Hi Answerman,… Is there really a market for visual novel adaptions in the West if the concept of a visual novel is largely unknown here? (see full question here which is 14 lines long.)On Visual Novels themselves, I'll say this: I think the rather incredible reception for Zero Escape: Virtue's Last Reward in the US has really shown that there is indeed a market for visual novels in the West. Now, the Zero Escape games are a bit of an odd duck compared to most other Visual Novels out there, since the game is part Visual Novel, and part "Escape The Room"-style puzzle games. But the interesting concepts and wacky characters and impressively detailed writing for those games is what made them a success here; just look at how many "Best of 2012" awards Virtue's Last Reward racked up from the Western gaming press. Unfortunately, that may not exactly trickle down to other types of Visual Novels. So I'll say this: the future of Visual Novels will largely depend on the platform they're released on, and the quality of the game itself. I don't necessarily think that Visual Novels need to rely on their ties with any anime or manga tie-ins. Coincidentally, there's been some chatter coming from Nitroplus about a Western release of the original Steins;Gate game, which would personally thrill me, as that's a game I've been wanting to play for quite a while. But I wouldn't hold my breath to see that game get released on anything other than on iOS devices, or possibly the Playstation Vita. The Western game console market is too wracked and glutted with expensive content and it's difficult for niche genres to break out, considering the costs involved. No way they'd bother trying to find a publisher willing to put out the original Xbox 360 version, for example. And when I say "quality," I mean that implicitly. The Zero Escape games made a dent in Western gaming fans' eyes because they were basically billed as interesting puzzle games, and to their credit, the puzzle elements of the games actually correspond to, and actually enhance, the narrative. By comparison, Steins;Gate has very little actual "game" elements. I'm a pretty damn huge fan of the Phoenix Wright games also, but even those have a much bigger "video game" function than almost any other Visual Novel you can name. But I'm optimistic, in general. Up until now, the only Visual Novels we've been seeing are the ones that play less like a Visual Novel and more like a traditional video game. Phoenix Wright and Zero Escape may not be million sellers, but they're series that people with passion for gaming for the most part know about. They were a great Trojan Horse to get Westerners a little taste of what Visual Novels are, so now maybe something like Steins;Gate - a purely Visual Novel with only the barest of game-like interaction - can find its audience. The timing is right, and there's no shortage of digital platforms that allow self-publishing. (Except the Xbox!) All that matters now is that whoever wants to do it can afford the right time, hire the right translators, and trust that the audience will show up and pay for it.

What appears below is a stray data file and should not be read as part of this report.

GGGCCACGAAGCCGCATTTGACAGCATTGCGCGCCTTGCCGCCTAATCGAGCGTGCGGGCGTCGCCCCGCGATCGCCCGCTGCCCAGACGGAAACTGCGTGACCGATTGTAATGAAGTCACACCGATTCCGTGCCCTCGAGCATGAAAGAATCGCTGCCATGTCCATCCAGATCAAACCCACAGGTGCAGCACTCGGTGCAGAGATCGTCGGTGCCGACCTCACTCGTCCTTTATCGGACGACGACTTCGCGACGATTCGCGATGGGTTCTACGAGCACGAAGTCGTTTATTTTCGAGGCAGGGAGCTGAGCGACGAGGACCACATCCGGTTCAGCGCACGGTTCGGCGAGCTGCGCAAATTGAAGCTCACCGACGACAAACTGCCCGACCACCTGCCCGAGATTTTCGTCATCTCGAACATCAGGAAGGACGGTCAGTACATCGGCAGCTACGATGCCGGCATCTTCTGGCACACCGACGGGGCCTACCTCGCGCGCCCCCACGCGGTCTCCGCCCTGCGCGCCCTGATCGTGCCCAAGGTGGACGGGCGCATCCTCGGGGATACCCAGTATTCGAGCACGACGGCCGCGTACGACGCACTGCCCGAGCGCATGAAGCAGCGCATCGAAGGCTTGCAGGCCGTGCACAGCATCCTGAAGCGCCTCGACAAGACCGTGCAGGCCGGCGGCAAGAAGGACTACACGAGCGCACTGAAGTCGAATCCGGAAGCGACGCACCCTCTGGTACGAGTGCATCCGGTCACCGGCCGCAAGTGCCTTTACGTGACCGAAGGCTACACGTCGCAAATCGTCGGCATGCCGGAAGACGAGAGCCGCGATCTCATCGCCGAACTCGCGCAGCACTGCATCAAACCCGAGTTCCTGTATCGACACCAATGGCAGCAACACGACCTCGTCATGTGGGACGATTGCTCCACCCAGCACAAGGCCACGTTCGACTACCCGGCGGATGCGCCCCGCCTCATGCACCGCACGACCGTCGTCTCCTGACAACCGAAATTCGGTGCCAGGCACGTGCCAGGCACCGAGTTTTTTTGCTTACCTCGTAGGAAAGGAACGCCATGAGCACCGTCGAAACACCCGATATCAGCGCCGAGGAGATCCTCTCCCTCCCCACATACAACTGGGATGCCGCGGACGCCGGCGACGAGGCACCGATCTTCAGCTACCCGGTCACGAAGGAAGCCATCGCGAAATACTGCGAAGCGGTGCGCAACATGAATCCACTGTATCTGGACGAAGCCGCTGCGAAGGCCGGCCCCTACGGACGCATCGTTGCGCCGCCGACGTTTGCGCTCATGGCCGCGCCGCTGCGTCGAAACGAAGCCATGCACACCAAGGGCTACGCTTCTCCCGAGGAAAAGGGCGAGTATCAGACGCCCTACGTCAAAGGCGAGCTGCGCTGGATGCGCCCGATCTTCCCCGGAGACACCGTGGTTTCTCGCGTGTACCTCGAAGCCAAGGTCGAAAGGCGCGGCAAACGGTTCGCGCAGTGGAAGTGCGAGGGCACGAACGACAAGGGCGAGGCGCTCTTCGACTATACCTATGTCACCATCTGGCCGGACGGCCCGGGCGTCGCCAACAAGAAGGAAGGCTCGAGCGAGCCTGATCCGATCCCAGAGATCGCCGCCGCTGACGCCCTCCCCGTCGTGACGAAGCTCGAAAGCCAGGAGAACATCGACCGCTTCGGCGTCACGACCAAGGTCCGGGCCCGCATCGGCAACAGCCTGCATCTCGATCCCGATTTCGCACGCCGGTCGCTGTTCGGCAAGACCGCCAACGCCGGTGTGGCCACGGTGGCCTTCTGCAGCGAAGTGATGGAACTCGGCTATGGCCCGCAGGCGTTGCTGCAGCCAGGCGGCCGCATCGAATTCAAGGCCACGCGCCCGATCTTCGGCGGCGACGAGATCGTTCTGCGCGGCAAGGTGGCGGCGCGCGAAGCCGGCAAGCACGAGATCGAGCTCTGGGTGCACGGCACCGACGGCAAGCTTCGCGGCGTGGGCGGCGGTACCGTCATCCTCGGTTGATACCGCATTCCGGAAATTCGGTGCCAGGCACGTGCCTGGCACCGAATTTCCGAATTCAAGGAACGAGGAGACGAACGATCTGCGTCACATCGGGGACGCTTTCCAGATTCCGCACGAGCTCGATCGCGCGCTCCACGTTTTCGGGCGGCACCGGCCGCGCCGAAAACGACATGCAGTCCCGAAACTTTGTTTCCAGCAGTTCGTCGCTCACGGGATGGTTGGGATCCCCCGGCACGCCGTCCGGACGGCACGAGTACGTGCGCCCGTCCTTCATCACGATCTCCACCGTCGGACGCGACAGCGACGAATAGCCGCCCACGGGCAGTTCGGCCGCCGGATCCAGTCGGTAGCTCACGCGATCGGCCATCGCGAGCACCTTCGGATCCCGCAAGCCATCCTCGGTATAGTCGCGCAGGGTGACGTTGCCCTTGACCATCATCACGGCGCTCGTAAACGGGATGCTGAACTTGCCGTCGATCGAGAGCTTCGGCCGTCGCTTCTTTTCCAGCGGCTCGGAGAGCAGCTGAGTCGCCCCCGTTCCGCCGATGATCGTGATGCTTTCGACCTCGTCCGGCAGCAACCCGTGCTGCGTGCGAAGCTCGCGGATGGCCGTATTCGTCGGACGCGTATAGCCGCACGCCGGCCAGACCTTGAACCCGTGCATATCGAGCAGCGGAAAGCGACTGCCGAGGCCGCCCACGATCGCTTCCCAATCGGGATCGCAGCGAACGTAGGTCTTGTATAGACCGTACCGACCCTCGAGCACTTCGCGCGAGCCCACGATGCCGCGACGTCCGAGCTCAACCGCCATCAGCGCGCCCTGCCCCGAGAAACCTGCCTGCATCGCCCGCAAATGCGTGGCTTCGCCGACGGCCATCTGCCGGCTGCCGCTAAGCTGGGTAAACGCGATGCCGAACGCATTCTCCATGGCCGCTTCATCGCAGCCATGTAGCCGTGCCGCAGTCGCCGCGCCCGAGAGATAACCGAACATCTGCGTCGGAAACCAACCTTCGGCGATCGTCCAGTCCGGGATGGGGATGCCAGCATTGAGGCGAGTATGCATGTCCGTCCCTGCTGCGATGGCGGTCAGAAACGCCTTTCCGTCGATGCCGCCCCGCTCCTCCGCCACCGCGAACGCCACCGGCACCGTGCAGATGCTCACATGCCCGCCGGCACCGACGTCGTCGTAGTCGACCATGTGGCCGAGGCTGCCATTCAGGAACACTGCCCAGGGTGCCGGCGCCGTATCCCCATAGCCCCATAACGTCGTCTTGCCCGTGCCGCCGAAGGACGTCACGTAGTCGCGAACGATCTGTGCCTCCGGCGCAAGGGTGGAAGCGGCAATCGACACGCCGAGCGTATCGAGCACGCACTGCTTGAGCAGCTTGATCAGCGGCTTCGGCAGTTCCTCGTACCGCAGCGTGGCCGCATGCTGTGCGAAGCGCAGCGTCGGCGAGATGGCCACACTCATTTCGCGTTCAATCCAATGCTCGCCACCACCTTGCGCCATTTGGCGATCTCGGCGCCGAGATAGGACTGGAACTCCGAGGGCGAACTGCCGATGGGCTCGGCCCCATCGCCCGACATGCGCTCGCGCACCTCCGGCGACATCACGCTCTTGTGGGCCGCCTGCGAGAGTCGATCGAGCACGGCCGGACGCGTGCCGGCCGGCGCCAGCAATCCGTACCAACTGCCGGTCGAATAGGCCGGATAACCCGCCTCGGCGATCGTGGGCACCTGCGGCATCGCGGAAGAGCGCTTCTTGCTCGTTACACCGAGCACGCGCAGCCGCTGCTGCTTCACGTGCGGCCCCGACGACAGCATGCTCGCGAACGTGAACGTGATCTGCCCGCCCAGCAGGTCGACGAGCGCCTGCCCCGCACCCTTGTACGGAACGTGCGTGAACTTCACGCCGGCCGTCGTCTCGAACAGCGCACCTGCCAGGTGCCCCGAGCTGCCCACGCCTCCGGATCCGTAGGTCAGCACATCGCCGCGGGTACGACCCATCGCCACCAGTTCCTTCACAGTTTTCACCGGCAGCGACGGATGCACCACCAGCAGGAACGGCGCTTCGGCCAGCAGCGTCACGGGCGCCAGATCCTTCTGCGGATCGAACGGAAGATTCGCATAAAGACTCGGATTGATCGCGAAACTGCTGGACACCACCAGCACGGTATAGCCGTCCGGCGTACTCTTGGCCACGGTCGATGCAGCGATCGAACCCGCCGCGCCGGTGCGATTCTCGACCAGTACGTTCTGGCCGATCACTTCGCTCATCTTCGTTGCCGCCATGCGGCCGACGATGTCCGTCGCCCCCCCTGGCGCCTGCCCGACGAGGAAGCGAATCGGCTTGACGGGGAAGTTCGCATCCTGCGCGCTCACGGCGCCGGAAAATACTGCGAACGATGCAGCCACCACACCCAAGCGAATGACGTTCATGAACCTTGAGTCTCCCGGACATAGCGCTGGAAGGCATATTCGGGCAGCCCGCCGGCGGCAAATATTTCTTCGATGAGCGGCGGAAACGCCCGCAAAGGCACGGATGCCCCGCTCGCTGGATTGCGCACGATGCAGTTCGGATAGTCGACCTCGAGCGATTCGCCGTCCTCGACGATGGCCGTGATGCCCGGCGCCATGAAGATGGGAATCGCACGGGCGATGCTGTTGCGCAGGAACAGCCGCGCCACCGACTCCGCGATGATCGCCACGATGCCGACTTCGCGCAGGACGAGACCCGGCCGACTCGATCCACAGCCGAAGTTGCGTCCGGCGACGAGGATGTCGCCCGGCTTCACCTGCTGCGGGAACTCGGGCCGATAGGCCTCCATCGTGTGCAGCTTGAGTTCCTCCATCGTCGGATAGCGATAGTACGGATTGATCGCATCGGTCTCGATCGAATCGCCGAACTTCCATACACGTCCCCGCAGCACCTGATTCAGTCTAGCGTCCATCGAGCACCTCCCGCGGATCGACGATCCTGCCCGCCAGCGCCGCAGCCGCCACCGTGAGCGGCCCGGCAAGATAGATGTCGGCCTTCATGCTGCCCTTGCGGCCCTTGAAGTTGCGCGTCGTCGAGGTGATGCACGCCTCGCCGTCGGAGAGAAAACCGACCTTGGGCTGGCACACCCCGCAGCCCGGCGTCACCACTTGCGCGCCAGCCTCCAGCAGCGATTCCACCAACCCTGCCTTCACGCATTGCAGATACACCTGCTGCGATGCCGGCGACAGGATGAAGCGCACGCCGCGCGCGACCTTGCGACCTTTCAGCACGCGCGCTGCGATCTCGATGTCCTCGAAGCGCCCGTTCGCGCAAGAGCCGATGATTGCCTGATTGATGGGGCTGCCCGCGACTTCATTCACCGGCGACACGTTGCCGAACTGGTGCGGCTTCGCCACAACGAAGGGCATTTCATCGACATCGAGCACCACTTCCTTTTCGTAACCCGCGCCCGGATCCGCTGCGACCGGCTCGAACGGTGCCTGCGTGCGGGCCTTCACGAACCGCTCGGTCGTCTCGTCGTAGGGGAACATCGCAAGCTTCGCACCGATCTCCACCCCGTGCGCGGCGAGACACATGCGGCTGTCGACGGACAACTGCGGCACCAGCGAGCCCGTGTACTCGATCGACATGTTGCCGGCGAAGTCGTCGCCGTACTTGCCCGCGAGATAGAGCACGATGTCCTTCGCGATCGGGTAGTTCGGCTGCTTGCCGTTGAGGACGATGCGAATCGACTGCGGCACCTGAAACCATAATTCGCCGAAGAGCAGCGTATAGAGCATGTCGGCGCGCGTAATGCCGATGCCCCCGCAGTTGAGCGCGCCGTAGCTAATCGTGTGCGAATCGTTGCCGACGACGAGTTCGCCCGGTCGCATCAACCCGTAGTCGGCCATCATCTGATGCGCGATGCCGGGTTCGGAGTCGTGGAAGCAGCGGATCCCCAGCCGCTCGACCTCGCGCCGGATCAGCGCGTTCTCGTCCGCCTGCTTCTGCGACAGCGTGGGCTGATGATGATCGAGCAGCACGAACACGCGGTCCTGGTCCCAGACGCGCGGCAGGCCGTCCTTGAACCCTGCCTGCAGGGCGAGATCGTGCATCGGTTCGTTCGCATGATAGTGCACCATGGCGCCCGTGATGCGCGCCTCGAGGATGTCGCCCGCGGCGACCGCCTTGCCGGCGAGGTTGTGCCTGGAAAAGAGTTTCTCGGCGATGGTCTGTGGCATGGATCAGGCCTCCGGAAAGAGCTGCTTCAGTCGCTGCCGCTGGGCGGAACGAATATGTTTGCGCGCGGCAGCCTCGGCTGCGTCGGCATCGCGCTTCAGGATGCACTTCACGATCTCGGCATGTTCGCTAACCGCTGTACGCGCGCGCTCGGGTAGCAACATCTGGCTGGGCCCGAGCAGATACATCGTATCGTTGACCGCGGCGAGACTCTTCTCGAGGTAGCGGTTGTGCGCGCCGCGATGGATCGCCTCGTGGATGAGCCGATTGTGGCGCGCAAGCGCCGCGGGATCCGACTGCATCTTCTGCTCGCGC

^ I agree with everything here. I’m also thinking that, in this age you don’t really need mainstream appeal anymore to survive, the core fanbase will keep you alive. And secondly, that translating games that haven’t already been translated by fans means more core fans will be willing to support you.